This is my sixth year at SHOT Show in Las Vegas, Nevada, and this is the first time I’ve seen an entirely new product category crop up, here: the hunting e-bike.
These new additions to the show floor are ultra-tough mountain bikes with lithium-powered electronic motors — 750W or 1000W — that use microprocessors and sensors to offer assisted pedaling for cruising, hauling, or towing. Basic idea is that you can stealthily ride one of these bikes into the woods to hunt without scaring off the critters, and then pack your dead animal back out on the same bike.
I had a sit-down with Salt Lake City-based BAKCOU rep Dean Stokes (sadly, we don’t appear to be related), and he helped me get my head around this product category and market, which is still fairly small. Here are the highlights:
Some bikes have a motor on the rear wheel, while others have the motor mounted in the middle of the frame. The latter configuration, called a mid-drive motor, provides more torque than the former and is designed for climbing and pulling.
The BAKCOU bikes are nine-speed mountain bikes with pedal assist and a throttle. If you’re pedaling along with the motor (pedal assist), you can get from ten to as much as fifty miles, depending on the terrain and how much you’re helping the bike out. If you’re not pedaling and using the throttle, range is three to five miles.
You don’t actually have to use the battery or motor, and can just ride it like a (really heavy) mountain bike.
Some configs have front suspension, others have full suspension.
Prices for the BAKCOU models start at around $4,000 and go north of $5,000. One other model I saw on the floor, the Rogue, goes for north of $6,000.
BAKCOU offers a solar kit for going off-grid. The bike charges in 4-5 hours via 110 outlet, or roughly the same time if you have enough sunlight with the solar kit.
Some areas in the backcountry have restrictions on powered transportation, so you can turn down the wattage in order to comply.
The little screen on the front (all these bikes have them) let you control the motor, check battery levels, and generally configure the bike and get feedback.
The BAKCOU bikes can tell if you’re pedaling or not, and will adjust accordingly — if you stop pedaling, they stop assisting you so that you can roll down a hill unpowered. With some bikes, if you turn on the assistance they keep going unless you turn it off.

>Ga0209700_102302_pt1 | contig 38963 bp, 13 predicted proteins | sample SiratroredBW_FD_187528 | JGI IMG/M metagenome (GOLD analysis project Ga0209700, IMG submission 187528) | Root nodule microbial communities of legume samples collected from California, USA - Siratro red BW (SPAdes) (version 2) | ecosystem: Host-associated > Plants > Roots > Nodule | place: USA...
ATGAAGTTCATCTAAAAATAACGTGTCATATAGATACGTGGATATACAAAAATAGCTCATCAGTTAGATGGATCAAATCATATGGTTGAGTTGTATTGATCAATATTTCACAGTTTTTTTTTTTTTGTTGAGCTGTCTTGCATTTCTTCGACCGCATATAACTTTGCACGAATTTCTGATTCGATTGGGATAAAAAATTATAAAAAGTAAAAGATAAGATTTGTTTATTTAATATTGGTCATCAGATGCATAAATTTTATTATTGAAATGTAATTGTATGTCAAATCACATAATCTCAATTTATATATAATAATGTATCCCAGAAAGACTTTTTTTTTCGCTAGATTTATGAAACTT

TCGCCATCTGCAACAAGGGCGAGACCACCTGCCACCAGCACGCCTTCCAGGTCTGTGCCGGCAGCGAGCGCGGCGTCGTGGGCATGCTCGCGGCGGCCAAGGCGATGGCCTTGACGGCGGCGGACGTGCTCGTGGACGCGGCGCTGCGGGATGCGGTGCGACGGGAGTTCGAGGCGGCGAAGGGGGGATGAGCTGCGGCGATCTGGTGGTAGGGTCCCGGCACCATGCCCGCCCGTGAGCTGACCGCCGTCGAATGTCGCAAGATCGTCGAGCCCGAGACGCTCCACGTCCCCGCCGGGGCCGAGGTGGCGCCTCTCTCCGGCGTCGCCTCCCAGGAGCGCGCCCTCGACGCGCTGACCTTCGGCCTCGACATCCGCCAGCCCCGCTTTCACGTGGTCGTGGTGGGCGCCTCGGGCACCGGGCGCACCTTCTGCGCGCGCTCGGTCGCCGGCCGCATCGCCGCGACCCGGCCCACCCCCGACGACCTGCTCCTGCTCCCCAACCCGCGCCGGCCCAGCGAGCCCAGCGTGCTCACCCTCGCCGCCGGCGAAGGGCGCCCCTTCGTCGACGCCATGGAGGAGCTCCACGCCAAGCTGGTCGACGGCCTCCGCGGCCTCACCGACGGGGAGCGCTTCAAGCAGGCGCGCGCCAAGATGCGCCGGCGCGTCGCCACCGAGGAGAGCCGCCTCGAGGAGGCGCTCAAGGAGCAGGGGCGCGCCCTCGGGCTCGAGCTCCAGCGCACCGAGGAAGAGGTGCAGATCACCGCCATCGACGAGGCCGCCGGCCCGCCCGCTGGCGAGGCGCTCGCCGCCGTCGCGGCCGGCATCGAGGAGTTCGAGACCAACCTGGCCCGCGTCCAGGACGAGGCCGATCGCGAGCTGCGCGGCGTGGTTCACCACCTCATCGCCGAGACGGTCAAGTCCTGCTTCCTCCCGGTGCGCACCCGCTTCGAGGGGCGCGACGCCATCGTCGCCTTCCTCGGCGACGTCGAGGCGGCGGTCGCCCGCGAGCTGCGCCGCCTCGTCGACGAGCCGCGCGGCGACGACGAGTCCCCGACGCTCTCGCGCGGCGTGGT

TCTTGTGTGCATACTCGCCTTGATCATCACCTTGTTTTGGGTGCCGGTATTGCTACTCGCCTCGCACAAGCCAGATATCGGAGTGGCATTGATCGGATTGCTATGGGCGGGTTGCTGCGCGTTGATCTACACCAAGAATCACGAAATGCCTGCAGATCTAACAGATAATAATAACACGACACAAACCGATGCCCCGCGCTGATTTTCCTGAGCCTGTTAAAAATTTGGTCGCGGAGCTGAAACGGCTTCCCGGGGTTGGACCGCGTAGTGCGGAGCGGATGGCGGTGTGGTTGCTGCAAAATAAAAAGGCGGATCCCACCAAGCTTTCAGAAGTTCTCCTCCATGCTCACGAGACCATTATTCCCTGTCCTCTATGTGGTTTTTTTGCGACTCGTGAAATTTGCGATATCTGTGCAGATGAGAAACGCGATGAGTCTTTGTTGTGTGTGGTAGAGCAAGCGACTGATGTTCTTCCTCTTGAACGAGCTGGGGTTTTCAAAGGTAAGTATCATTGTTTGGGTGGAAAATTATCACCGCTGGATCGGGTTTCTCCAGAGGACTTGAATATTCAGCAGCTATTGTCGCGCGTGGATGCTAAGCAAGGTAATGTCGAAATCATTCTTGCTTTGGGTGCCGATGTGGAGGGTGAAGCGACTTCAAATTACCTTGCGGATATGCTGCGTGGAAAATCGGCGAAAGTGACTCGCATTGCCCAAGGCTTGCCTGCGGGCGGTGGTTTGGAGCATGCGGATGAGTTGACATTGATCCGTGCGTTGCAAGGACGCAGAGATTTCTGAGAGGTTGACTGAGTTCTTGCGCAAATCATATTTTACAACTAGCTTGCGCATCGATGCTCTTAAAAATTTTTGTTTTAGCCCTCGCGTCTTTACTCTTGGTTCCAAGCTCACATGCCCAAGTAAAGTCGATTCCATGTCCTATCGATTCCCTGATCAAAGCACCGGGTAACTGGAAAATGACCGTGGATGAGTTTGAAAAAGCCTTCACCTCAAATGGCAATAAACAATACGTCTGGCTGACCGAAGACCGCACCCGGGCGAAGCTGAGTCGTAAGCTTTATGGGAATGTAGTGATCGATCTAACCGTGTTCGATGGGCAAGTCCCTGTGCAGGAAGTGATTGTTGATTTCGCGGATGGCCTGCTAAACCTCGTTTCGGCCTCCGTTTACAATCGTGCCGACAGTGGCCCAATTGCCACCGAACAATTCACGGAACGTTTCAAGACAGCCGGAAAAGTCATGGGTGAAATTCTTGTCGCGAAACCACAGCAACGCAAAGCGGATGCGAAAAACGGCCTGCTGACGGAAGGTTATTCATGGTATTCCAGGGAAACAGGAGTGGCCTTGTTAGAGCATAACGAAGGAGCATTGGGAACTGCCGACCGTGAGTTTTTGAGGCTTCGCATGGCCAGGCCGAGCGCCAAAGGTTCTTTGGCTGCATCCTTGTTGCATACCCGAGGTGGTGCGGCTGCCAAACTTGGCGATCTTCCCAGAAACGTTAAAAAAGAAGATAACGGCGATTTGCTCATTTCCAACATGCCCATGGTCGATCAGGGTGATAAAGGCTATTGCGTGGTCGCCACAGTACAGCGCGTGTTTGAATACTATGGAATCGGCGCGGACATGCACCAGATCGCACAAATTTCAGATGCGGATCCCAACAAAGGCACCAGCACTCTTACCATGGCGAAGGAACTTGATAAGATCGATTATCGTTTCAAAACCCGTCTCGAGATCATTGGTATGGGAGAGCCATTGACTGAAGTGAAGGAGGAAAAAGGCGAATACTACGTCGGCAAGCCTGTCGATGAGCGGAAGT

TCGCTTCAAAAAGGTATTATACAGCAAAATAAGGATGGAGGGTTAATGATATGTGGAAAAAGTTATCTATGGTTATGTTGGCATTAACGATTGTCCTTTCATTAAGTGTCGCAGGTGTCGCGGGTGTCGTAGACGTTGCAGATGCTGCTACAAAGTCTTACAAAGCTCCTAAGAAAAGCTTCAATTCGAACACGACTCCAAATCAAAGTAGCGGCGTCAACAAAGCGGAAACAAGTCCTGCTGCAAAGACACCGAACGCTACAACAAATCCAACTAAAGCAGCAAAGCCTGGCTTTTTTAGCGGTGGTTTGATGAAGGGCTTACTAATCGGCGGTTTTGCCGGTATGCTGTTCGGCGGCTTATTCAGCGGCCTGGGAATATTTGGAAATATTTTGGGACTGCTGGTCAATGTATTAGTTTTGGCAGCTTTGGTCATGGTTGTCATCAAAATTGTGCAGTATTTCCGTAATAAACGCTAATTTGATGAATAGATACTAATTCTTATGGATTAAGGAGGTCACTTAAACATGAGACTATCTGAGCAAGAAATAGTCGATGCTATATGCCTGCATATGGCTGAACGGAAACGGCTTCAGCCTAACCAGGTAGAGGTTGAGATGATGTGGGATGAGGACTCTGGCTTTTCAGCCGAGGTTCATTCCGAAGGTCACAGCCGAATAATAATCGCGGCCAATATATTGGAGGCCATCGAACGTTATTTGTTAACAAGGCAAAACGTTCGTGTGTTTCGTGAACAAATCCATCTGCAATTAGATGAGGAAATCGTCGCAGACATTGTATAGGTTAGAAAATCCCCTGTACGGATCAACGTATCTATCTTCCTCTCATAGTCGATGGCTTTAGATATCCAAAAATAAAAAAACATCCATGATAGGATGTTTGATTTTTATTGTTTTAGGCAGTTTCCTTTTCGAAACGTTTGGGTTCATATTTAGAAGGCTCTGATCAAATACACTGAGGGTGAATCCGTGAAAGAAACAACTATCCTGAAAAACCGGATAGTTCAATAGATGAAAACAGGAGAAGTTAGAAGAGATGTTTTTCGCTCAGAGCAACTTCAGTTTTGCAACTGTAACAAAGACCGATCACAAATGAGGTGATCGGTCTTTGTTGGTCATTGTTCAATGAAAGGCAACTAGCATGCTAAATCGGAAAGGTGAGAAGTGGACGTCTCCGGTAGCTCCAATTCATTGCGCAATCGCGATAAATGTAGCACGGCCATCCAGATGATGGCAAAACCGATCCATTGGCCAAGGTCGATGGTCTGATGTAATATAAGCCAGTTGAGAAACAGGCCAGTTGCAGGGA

The different bikes from different brands offer a range of accessories — baskets, packs, and trailers in different configurations.
This whole product category is about five years old, so is fairly new. The rep estimates that are probably less than ten thousand of these mountain e-bikes bikes in the hands of customers right now, but the market is growing.
There are around three makers at the higher end of this category, and then a handful a bit further down.
E-bikes as a bug-out option?
As lithium-ion battery tech matures and increases in energy density, this type of bike will look increasingly attractive as fossil-fuel-free, renewable-energy-based powered transport option for bug-out in a grid-down.
Right now, the price of entry is way too high for most preppers, but as the market grows prices will come down and these types of ultra-rugged, all-terrain e-bikes will start to creep into the category of “expensive preps, but potentially worth it.”
As long-term grid-down preps, the e-bike’s bikes’ prospects are iffy. They’re fairly complex, and will always be so. So as cool as the solar recharge option is, I wouldn’t count on running such a bike for too many years after the oil dries up. Tires are an obvious wear part, but there’s a motor, battery, and electronics on-board that all can and will break at some point.
But in a crisis, the gas lines grow very quickly, and your entire geographic area can be out of gas pretty quickly. In such a scenario, this could make for a solid bug-out alternative, especially given that you’d likely be running it on flat roads with pedal assist, which would give you a powered range in the tens of miles.